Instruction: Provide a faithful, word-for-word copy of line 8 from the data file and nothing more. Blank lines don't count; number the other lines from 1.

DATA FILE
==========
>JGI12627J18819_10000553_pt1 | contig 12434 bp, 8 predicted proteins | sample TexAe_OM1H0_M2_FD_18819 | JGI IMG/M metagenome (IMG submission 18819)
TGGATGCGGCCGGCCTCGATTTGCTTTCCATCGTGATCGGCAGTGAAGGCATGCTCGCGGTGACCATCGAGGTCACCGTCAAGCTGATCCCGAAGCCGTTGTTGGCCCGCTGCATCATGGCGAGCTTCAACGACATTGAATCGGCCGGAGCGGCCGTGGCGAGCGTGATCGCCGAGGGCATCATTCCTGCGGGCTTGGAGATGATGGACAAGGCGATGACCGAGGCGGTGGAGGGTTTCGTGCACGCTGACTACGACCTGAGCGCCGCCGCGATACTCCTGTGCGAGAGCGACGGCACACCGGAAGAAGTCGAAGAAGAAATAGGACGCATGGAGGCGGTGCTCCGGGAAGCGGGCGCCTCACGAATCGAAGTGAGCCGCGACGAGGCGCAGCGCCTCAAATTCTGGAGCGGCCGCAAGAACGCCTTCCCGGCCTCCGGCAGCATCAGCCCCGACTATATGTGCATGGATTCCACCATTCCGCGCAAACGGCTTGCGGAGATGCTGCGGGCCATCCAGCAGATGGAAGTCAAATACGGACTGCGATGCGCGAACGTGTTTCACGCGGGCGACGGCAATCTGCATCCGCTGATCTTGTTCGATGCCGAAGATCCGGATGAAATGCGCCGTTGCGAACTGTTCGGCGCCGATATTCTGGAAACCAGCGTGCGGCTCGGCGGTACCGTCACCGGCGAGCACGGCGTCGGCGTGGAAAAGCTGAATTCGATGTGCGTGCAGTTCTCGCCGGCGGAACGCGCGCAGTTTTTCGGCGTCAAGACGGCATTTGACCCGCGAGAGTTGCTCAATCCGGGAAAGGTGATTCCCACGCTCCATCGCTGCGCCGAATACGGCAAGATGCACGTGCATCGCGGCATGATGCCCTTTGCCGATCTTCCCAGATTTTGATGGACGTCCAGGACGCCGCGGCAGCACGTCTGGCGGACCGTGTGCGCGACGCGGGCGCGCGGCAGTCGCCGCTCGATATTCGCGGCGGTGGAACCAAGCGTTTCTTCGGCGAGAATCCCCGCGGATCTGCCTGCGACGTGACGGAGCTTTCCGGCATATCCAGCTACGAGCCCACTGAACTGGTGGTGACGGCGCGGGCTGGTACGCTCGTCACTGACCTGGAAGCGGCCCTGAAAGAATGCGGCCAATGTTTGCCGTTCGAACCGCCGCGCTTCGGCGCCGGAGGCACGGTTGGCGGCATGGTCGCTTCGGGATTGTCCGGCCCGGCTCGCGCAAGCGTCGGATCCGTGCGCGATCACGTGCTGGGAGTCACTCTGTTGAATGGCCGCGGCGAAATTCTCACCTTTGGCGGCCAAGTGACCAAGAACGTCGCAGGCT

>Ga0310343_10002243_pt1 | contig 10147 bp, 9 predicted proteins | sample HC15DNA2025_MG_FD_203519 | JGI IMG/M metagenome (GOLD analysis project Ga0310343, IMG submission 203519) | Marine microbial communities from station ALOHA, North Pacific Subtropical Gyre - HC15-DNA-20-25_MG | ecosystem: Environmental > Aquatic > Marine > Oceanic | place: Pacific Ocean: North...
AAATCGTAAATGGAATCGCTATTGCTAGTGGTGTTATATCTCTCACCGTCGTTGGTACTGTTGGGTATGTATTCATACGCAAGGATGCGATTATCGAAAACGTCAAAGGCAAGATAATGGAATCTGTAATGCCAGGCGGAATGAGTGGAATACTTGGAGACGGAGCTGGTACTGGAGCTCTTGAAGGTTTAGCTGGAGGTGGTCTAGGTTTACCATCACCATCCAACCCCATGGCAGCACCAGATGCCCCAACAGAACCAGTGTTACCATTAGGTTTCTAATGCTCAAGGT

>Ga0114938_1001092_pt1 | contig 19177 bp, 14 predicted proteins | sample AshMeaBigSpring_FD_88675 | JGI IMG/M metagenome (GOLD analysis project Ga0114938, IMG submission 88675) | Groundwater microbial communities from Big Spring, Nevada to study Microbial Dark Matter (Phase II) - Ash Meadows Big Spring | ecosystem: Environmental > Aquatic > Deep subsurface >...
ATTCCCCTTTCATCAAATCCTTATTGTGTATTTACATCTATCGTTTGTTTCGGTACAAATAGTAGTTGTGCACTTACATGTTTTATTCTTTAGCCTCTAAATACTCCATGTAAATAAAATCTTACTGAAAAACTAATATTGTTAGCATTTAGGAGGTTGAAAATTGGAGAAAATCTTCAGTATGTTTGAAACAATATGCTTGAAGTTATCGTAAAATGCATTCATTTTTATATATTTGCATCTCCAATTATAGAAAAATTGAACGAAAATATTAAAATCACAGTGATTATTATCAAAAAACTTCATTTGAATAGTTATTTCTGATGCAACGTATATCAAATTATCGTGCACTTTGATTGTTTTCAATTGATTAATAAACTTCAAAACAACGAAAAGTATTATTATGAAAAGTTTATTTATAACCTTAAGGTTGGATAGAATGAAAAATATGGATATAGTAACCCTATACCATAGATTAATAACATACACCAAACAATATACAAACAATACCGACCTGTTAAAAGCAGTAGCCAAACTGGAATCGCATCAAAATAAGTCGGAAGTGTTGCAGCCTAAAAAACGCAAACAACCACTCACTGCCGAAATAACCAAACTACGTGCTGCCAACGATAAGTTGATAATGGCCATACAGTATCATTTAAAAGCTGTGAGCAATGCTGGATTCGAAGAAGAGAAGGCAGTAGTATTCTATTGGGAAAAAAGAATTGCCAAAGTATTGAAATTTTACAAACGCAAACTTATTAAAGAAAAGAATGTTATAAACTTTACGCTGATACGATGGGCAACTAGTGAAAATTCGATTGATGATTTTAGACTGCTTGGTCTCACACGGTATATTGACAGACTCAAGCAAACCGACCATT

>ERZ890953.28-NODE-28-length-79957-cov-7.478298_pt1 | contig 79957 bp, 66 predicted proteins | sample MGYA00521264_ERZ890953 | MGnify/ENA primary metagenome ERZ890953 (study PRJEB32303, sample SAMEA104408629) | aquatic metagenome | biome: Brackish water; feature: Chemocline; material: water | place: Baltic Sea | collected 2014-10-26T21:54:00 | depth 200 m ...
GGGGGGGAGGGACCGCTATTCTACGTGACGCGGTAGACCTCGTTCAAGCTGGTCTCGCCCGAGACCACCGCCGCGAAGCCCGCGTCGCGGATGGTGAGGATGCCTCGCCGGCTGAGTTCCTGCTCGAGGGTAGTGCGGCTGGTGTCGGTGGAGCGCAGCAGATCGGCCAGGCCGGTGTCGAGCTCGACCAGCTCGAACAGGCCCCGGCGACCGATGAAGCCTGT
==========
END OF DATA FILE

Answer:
GGGGGGGAGGGACCGCTATTCTACGTGACGCGGTAGACCTCGTTCAAGCTGGTCTCGCCCGAGACCACCGCCGCGAAGCCCGCGTCGCGGATGGTGAGGATGCCTCGCCGGCTGAGTTCCTGCTCGAGGGTAGTGCGGCTGGTGTCGGTGGAGCGCAGCAGATCGGCCAGGCCGGTGTCGAGCTCGACCAGCTCGAACAGGCCCCGGCGACCGATGAAGCCTGT